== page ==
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How are butterfly populations monitored?

population de papillons

The "transect" is one of the methods used to monitor butterfly populations. Other methods include marking, recapture and species estimation.

The transect

This method involves an individual or group of individuals undertaking a regular weekly walk that follows a fixed route through a butterfly habitat. The route is divided into sections, each representing a different sub-habitat.

A transect on a wooded site, for example, may include a section through a recently pruned area, another section through a fir plantation and another through a stand of mature oaks.
The butterflies observed in each section are counted, and the numbers are compared to those obtained in other sections, or in the same section in previous years. The figures do not represent precise population counts, but are useful for assessing how numbers fluctuate in response to management factors such as grazing or coppicing regimes.

Unfortunately, this method has many disadvantages:

- Notable species, such as the Red-tailed (Pieris rapae) or the Lemon ( Gonepteryx rhamni), can be easily counted, but the smaller, duller species such as the Hungarian-spotted (Erynnis tages) and Female pearly blue Argus (Polyommatus coridon) tend to be greatly underestimated.

- Butterflies flying in open meadows are easier to count than those in forests.

- The number of each active and observable species varies greatly depending on climate, local weather conditions, time of day, and other factors.

butterfly group

Marking and recapture

This method called CMR (capture - marking - recapture) consists of capturing each individual of a particular species, numbering it and marking it by applying a spot of paint, then releasing it. The next day, the process is repeated, and the number of "missing" butterflies is counted, while the "new arrivals" are themselves marked.

Over a period of 2 or 3 weeks, it is possible to analyze the constitution of populations, the lifespan of individuals and the movements of individuals from one part of the site to another.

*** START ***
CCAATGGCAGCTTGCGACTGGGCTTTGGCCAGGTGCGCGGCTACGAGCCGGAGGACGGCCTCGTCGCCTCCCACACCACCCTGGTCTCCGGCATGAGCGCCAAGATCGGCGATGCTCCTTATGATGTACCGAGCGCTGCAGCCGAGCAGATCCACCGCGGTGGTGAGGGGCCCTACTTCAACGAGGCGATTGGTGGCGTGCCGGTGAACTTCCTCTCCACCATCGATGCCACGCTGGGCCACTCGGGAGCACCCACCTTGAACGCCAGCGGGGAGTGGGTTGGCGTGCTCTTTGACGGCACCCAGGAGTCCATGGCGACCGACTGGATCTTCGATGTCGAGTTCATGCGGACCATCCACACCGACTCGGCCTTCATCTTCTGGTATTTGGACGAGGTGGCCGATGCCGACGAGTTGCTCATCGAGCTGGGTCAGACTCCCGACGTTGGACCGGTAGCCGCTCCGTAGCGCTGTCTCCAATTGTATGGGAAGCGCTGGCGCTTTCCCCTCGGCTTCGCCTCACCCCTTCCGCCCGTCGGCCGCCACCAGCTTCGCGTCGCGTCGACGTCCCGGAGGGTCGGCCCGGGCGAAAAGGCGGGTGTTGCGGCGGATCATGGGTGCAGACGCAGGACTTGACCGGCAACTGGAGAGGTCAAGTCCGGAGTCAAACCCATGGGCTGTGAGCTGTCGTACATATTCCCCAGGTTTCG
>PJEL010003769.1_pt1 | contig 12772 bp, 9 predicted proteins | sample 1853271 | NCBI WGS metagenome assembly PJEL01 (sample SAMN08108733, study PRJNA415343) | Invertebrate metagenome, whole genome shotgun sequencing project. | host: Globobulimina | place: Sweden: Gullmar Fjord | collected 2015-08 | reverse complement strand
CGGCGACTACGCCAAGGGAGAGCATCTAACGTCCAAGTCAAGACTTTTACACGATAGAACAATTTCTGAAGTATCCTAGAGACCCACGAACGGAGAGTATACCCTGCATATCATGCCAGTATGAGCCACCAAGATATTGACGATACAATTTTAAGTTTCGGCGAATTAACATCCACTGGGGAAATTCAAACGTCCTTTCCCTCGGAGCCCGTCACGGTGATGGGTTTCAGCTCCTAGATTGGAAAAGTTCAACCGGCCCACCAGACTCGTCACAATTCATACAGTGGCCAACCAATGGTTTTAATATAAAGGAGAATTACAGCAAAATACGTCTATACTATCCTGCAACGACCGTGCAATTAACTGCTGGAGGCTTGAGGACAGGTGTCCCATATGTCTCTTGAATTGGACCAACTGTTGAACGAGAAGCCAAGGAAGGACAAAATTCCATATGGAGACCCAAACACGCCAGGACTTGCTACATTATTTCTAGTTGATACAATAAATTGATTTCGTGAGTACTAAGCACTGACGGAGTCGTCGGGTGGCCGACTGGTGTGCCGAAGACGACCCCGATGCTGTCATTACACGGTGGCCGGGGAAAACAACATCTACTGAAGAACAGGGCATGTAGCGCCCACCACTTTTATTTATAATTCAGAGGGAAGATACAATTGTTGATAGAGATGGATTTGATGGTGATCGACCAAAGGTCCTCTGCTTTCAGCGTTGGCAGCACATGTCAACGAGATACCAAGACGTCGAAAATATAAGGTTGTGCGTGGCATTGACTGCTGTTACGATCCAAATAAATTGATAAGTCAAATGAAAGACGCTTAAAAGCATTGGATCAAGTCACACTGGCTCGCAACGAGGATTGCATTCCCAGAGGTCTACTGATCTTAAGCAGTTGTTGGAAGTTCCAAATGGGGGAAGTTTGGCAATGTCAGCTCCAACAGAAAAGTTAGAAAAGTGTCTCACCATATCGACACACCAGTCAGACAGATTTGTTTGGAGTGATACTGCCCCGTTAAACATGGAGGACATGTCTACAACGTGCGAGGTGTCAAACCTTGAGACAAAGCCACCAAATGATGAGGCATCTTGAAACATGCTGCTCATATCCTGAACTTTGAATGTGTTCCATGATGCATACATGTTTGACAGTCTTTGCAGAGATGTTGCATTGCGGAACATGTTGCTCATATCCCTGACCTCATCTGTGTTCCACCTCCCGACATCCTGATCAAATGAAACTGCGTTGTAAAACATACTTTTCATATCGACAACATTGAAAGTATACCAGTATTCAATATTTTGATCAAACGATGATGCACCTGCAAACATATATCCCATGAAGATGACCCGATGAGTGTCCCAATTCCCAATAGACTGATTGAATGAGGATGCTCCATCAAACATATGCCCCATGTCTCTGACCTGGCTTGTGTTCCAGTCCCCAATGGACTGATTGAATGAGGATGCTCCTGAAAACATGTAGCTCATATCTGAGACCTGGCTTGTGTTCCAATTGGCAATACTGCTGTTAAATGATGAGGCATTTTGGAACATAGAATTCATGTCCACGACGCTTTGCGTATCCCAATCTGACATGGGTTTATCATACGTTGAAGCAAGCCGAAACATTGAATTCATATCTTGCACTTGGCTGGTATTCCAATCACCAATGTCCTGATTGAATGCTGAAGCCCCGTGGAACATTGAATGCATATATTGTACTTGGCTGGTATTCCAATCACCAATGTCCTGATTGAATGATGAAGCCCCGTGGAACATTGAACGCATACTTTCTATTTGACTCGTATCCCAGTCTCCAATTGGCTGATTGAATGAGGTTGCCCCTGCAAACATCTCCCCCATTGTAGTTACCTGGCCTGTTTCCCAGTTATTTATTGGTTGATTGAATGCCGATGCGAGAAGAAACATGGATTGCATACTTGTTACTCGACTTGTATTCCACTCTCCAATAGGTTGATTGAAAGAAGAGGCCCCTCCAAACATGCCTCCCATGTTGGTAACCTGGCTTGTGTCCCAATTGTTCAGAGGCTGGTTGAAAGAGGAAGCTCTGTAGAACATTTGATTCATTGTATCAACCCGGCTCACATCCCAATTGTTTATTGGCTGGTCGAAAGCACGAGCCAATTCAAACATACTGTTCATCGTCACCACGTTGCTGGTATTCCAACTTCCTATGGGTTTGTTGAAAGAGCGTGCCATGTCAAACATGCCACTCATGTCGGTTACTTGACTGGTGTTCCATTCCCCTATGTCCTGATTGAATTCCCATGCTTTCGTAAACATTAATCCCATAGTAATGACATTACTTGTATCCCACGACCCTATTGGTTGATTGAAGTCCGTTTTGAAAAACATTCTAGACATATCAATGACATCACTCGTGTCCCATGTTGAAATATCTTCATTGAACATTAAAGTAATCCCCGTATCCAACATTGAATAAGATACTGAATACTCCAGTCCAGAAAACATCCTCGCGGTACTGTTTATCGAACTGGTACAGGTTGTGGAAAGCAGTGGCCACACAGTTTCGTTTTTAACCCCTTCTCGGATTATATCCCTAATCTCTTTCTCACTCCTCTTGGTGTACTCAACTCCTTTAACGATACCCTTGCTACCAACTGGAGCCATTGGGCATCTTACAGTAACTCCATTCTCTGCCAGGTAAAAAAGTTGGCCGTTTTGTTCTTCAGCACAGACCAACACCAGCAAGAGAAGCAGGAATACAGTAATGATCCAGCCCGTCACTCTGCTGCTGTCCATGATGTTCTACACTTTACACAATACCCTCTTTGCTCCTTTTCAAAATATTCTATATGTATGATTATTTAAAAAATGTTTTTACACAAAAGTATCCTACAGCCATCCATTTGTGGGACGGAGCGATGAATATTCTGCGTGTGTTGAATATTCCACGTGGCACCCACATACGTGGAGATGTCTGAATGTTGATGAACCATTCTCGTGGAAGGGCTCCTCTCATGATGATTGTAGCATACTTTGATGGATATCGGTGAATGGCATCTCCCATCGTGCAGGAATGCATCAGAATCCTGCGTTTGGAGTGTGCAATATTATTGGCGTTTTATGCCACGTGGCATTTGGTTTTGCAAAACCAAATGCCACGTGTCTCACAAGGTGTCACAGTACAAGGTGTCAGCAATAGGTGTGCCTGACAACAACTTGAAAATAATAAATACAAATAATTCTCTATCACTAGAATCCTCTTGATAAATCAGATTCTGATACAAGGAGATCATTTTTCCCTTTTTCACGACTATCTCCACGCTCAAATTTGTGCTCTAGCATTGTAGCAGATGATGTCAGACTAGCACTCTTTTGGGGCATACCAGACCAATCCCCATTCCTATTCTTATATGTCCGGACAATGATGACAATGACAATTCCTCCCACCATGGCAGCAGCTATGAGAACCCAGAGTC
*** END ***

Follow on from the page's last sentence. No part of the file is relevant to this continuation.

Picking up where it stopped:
The disadvantages are:

- It is not possible to know why individuals “disappear”. Do they die, disperse or migrate, do they simply copulate or rest and therefore are not captured?

- This method works quite well for some species on small sites, but is impractical on large sites, and impossible for species such as the purple hairstreak which spends all day atop oak trees.

Species-related estimate

This method uses a combination of “terrain knowledge” and calculation. An experienced entomologist can, for example, walk around a meadow site counting the number of male pearly-blue Argus. For example, he counts a total of 300 males in one hour.
This number is doubled to 600 to take into account the percentage of females in the population. Then it is multiplied by a factor that takes into account the area of ​​the site where similar habitat is found - perhaps the walk only took the entomologist through 10% of the habitat, so the figure would be multiplied by 10 to give a total of 6000.

The count only took place for one hour, over one day, but the species can have a flight season of several weeks, so other factors need to be considered: What percentage of the total population is has already emerged? What percentage of the total population was already out? What percentage was flying during the hour the count took place?

Different formulas (calculated from mark and recapture data) can be applied to calculate the approximate total population size.
By multiplying the number of individuals counted (300) by the appropriate factor, a total population of 1,000 individuals or 20,000 can be obtained, depending on the size of the site, available habitat, butterfly behavior and stage of development. The flight season in which the count took place.

The disadvantages of this method are:

- It is very subjective - for it to have comparative value, the same entomologist and the same formulas would have to be used on each site.

- Areas of a site that appear the same may support very different numbers of butterflies - for example, some areas may have deeper soil - a factor that affects vegetation mix, cloud height and microclimate.

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